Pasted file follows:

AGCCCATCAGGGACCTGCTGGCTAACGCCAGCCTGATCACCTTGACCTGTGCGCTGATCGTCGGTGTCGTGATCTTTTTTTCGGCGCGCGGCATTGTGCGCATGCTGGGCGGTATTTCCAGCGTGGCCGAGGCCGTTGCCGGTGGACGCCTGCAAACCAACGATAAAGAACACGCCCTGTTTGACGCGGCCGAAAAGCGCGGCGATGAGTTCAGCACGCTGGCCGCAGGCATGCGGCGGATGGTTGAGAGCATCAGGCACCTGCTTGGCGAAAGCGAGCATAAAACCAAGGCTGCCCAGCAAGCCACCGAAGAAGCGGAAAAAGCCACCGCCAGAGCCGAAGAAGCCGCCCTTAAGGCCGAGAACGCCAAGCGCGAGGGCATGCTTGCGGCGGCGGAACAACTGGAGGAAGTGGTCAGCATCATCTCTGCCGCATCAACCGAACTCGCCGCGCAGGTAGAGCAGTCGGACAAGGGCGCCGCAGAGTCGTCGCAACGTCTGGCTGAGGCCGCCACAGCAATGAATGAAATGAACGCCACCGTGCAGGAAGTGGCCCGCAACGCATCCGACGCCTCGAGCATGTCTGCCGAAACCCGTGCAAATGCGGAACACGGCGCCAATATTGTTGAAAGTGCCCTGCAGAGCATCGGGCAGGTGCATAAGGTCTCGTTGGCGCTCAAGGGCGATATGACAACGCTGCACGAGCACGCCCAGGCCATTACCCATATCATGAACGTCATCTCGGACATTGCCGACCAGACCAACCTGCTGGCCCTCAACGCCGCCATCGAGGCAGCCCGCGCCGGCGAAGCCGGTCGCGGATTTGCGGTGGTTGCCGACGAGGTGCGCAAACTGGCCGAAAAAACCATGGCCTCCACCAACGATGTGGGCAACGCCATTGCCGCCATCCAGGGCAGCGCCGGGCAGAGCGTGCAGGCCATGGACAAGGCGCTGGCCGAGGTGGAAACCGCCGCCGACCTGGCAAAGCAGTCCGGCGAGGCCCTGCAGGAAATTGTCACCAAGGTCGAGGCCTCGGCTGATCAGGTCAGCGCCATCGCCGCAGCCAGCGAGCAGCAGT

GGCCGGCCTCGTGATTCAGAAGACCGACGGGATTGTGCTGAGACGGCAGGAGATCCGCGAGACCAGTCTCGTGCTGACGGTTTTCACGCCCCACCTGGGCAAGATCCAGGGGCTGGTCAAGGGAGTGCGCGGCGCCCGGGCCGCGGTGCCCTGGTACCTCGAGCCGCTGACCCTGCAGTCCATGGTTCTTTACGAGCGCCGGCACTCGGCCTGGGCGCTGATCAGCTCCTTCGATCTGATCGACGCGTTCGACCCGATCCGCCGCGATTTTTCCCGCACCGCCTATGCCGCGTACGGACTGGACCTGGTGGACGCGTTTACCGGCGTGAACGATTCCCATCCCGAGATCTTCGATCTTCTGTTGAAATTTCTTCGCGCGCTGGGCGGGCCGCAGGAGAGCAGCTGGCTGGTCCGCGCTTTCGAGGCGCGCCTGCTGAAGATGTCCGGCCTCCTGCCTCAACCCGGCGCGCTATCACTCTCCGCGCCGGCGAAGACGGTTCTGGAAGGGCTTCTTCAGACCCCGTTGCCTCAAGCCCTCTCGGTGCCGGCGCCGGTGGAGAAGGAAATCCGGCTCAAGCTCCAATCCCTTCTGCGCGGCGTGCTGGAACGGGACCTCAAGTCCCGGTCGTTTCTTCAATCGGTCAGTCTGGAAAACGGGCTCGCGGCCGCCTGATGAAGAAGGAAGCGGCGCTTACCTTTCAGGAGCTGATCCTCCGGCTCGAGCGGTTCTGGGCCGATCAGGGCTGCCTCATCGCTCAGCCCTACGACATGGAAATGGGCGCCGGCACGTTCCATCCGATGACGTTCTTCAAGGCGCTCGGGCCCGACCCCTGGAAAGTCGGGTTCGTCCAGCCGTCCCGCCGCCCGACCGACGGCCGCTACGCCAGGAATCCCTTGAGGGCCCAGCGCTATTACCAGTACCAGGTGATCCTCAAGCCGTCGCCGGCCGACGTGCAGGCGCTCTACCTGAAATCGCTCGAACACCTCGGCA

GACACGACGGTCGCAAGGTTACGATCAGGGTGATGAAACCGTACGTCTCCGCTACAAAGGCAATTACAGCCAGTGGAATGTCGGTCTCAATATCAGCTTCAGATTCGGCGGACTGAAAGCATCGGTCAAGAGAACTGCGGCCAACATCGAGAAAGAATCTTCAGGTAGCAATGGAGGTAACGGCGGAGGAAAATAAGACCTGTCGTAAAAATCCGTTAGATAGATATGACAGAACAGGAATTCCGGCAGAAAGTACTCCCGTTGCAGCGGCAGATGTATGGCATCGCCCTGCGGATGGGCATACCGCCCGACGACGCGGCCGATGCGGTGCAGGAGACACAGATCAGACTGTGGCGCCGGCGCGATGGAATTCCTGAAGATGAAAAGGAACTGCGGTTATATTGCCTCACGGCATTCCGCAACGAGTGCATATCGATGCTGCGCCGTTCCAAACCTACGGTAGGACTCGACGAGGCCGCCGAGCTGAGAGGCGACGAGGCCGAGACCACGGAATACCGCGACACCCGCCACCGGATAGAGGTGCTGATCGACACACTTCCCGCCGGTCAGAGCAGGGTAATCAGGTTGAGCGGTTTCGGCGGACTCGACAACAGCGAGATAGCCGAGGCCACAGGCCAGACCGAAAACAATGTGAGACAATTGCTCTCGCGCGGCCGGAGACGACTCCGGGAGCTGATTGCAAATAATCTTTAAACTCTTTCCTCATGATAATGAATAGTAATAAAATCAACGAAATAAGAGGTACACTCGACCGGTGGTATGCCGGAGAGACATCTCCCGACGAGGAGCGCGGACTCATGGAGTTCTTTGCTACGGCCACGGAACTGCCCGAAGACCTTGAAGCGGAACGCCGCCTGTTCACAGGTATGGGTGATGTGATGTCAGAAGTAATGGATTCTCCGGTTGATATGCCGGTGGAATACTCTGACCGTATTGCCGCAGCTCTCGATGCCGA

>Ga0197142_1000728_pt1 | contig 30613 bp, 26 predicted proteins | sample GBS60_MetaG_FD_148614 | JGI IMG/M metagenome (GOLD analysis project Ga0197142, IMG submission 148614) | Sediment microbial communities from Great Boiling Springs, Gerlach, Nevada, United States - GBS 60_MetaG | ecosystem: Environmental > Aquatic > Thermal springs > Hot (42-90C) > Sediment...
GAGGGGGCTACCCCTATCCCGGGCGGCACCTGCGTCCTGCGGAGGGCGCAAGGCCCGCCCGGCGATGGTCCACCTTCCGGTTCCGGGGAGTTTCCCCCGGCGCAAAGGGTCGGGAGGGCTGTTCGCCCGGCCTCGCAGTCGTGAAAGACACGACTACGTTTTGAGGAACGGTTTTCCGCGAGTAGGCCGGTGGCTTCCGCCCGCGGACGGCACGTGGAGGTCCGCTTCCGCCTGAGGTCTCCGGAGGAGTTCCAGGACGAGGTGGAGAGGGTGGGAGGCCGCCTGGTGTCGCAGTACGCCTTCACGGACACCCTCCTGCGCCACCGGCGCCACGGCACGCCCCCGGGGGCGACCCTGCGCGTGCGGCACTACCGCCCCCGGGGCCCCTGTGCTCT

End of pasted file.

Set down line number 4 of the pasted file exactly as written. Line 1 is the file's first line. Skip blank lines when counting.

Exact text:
>Ga0197142_1000728_pt1 | contig 30613 bp, 26 predicted proteins | sample GBS60_MetaG_FD_148614 | JGI IMG/M metagenome (GOLD analysis project Ga0197142, IMG submission 148614) | Sediment microbial communities from Great Boiling Springs, Gerlach, Nevada, United States - GBS 60_MetaG | ecosystem: Environmental > Aquatic > Thermal springs > Hot (42-90C) > Sediment...